April 19, 2024

Business Bib

Business & Finance Blog

Basic Insights about Mutual Funds You Should Know Today

3 min read

A mutual fund is an investment vehicle that’s made up of a pool of money collected from many investors for the purpose of investing in securities such as stocks, bonds, money market instruments, and other assets.

Mutual funds are operated by professional money managers, who allocate the fund’s investments and try to produce capital gains and/or income for the fund’s investors. A mutual fund’s portfolio is structured and maintained to match the investment goals stated in its prospectus.

How Mutual Fund Companies Work

Mutual funds are virtual companies that buy pools of stocks and/or bonds as recommended by an investment advisor and fund manager. The fund manager is hired by a board of directors and is legally obligated to work in the best interest of mutual fund shareholders. Most fund managers are also owners of the fund, though some are not.

There are actually very few other employees in a mutual fund company. That investment advisor or fund manager may employ some analysts to help pick investment or perform market research. A fund accountant is kept on staff to calculate the fund’s net value (NAV), or the daily value of the mutual fund that determines if share prices go up and down.

 Mutual funds need to have a compliance officer or two, and probably an attorney, to keep up with government regulations.

Most mutual funds are part of a much larger investment company apparatus; the largest have hundreds of separate mutual funds.

Kinds of Mutual Funds

Mutual funds are divided into several kinds of categories, representing the kinds of securities the mutual fund manager invests in.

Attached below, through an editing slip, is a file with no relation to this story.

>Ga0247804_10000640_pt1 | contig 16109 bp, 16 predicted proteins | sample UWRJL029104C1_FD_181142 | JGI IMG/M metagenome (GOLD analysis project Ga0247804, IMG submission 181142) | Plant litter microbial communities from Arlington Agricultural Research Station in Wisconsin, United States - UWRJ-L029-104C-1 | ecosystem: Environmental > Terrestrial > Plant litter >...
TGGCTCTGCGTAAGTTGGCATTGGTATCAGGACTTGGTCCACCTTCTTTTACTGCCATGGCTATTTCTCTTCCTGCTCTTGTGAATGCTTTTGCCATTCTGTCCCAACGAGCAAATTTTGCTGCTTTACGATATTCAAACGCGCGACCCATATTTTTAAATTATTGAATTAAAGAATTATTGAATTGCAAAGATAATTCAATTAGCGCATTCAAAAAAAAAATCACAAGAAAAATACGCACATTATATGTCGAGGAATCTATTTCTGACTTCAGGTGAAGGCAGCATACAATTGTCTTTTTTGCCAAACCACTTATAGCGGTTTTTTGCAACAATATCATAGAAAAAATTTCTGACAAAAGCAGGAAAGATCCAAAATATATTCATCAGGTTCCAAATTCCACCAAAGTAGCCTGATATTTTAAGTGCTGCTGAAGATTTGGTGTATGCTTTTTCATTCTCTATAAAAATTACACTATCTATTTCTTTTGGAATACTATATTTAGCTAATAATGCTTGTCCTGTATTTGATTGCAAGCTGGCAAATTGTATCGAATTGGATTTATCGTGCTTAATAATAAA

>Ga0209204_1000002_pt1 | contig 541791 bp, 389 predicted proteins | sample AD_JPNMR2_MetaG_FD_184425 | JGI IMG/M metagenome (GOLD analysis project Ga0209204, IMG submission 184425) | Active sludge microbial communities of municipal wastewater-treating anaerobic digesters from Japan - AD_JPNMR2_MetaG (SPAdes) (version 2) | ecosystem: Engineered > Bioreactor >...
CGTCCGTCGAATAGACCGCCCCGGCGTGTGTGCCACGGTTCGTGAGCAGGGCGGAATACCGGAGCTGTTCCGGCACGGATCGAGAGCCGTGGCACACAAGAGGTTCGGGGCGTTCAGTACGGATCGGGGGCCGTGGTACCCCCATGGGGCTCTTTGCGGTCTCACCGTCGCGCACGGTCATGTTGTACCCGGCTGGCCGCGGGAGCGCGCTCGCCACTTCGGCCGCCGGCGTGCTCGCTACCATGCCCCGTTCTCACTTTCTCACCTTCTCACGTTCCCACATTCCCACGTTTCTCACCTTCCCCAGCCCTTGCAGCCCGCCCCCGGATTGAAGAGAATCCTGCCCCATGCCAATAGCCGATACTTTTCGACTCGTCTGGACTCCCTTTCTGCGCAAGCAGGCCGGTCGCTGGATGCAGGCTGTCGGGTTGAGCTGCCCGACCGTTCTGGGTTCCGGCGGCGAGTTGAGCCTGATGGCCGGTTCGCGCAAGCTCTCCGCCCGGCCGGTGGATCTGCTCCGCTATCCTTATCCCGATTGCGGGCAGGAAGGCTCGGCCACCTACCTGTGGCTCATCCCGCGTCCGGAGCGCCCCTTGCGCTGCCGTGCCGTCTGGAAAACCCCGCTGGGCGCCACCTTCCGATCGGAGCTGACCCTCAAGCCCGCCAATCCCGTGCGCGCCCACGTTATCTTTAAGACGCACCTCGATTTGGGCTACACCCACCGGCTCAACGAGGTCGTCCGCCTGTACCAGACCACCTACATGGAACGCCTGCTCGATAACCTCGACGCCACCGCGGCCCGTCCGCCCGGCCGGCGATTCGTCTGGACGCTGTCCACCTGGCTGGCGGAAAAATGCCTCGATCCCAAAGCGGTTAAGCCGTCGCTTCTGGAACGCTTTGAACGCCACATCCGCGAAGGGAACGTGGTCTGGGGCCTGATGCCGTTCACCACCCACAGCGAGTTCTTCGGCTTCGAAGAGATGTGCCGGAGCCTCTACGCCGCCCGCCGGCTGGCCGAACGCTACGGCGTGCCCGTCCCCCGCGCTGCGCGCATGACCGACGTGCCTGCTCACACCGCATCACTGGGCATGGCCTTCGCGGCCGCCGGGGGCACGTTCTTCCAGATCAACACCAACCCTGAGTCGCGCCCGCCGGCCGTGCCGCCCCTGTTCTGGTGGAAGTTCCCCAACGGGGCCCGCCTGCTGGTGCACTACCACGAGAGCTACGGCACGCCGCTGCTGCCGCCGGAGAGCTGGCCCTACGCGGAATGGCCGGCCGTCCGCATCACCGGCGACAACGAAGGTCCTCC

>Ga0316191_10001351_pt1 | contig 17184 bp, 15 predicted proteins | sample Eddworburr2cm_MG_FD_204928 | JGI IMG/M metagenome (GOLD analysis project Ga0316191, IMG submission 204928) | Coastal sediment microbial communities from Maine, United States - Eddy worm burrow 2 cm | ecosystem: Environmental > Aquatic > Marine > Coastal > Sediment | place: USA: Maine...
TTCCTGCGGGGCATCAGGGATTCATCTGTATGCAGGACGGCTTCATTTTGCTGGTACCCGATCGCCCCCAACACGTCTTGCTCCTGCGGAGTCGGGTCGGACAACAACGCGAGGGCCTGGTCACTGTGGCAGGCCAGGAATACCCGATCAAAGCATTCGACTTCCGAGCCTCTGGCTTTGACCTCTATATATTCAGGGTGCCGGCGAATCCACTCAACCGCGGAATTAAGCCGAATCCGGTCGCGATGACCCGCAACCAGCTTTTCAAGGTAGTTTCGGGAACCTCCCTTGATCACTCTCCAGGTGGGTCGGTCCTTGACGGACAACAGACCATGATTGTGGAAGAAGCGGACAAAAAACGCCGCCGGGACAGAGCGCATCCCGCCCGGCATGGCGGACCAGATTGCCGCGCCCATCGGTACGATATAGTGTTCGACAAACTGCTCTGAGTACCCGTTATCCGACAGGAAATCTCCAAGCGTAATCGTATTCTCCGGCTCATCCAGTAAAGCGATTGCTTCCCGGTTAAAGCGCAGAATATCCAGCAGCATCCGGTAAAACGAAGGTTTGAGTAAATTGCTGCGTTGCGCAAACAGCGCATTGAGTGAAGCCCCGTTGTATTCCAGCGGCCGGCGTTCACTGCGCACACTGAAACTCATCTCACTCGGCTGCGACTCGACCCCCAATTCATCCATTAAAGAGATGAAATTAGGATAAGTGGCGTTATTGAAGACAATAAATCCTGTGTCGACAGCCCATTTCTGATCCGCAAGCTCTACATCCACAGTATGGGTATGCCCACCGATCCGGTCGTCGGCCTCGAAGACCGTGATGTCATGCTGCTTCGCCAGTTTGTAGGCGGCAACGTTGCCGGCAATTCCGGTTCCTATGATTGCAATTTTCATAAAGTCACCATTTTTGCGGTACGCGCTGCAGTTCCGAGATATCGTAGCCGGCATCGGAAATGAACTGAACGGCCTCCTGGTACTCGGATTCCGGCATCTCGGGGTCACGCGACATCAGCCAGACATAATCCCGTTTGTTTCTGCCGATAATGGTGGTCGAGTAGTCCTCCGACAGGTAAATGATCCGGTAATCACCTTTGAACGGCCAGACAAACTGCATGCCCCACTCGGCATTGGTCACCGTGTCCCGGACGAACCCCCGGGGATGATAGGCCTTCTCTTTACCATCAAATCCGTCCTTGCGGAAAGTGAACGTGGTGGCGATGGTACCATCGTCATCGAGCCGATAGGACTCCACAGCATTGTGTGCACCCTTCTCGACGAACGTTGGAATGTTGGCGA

Fixed-income

One of the largest of these funds is the fixed-income category. A fixed income mutual fund focuses on investments that pay a fixed rate of return, such as government bonds, corporate bonds, or other debt instruments.

The idea is the fund portfolio whips out a lot of interest income, which can then be passed on to shareholders.

Index funds

Another group falls under the name “index funds.” The investment strategy is based on the belief that it is very difficult and often expensive to try to consistently beat the market.

So the index fund manager simply buys stocks that correspond with a major market index like the S&P 500 or the Dow Jones Industrial Average. This strategy requires less research from analysts and advisors, so there are fewer expenses to eat up returns before they are passed on to shareholders. These funds are usually designed with cost-sensitve investors in mind.

Balanced funds

Balanced funds invest in both stocks and bonds with the goal of minimizing risk of exposure to one asset class or another. Another name for this type of mutual fund is “asset allocation fund.”

An investor may anticipate finding the allocation of these funds among asset classes relatively unchanging, though it will differ among funds. Even though their goal is asset appreciation with lower risk, these funds carry the same risk and are just as subject to fluctuation as other classification of funds.

Other Types of Mutual Funds

  • Money market funds
  • Sector funds
  • Equity funds
  • Alternative funds
  • Smart-beta funds
  • Target-date funds
  • Funds-of-funds

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